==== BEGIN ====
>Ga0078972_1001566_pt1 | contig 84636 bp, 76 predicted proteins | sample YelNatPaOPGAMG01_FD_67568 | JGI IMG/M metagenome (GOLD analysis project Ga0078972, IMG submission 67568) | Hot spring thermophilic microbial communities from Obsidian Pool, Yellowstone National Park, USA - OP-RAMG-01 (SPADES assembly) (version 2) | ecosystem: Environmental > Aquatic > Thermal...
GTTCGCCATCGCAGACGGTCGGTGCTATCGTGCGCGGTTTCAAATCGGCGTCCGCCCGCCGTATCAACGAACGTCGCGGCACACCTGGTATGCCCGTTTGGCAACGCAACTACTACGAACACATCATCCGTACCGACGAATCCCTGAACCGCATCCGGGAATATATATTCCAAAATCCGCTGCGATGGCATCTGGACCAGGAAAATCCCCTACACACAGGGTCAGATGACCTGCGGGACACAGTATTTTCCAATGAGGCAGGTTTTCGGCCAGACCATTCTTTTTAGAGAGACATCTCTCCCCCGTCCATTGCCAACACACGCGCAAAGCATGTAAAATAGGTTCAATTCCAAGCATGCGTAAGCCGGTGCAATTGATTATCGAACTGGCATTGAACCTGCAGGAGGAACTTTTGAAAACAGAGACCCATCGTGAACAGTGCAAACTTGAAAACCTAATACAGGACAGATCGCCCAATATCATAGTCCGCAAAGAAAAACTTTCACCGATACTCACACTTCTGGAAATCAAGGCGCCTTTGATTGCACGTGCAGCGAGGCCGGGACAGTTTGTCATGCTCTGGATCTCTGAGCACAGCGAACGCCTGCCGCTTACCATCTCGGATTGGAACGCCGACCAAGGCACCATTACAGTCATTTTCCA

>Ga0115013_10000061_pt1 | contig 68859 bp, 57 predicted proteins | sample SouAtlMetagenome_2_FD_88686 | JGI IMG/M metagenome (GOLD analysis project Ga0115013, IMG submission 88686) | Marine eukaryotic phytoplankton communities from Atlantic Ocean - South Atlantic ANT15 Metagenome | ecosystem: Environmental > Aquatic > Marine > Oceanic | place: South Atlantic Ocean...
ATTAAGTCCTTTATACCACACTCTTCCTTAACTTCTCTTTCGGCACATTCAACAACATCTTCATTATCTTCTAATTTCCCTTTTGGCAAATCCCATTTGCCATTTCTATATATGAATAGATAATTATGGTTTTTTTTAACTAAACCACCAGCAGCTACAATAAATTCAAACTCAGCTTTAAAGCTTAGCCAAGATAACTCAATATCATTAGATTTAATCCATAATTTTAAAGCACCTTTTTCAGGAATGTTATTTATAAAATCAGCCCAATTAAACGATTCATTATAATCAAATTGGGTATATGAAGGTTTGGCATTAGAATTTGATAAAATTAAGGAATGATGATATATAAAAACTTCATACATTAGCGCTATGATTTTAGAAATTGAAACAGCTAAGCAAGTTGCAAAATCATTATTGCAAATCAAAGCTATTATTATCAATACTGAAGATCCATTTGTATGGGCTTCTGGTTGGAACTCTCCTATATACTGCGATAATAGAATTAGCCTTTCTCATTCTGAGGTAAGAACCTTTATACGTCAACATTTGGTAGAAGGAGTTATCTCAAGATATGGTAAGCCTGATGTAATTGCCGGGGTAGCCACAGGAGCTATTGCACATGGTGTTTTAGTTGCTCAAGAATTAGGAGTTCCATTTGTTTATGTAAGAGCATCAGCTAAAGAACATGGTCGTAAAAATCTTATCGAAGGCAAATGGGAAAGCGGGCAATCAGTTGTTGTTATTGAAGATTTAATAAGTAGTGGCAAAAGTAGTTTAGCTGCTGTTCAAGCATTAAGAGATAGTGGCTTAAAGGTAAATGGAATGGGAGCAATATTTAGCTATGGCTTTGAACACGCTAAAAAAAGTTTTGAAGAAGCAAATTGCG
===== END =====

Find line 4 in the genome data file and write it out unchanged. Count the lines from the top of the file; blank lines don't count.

ATTAAGTCCTTTATACCACACTCTTCCTTAACTTCTCTTTCGGCACATTCAACAACATCTTCATTATCTTCTAATTTCCCTTTTGGCAAATCCCATTTGCCATTTCTATATATGAATAGATAATTATGGTTTTTTTTAACTAAACCACCAGCAGCTACAATAAATTCAAACTCAGCTTTAAAGCTTAGCCAAGATAACTCAATATCATTAGATTTAATCCATAATTTTAAAGCACCTTTTTCAGGAATGTTATTTATAAAATCAGCCCAATTAAACGATTCATTATAATCAAATTGGGTATATGAAGGTTTGGCATTAGAATTTGATAAAATTAAGGAATGATGATATATAAAAACTTCATACATTAGCGCTATGATTTTAGAAATTGAAACAGCTAAGCAAGTTGCAAAATCATTATTGCAAATCAAAGCTATTATTATCAATACTGAAGATCCATTTGTATGGGCTTCTGGTTGGAACTCTCCTATATACTGCGATAATAGAATTAGCCTTTCTCATTCTGAGGTAAGAACCTTTATACGTCAACATTTGGTAGAAGGAGTTATCTCAAGATATGGTAAGCCTGATGTAATTGCCGGGGTAGCCACAGGAGCTATTGCACATGGTGTTTTAGTTGCTCAAGAATTAGGAGTTCCATTTGTTTATGTAAGAGCATCAGCTAAAGAACATGGTCGTAAAAATCTTATCGAAGGCAAATGGGAAAGCGGGCAATCAGTTGTTGTTATTGAAGATTTAATAAGTAGTGGCAAAAGTAGTTTAGCTGCTGTTCAAGCATTAAGAGATAGTGGCTTAAAGGTAAATGGAATGGGAGCAATATTTAGCTATGGCTTTGAACACGCTAAAAAAAGTTTTGAAGAAGCAAATTGCG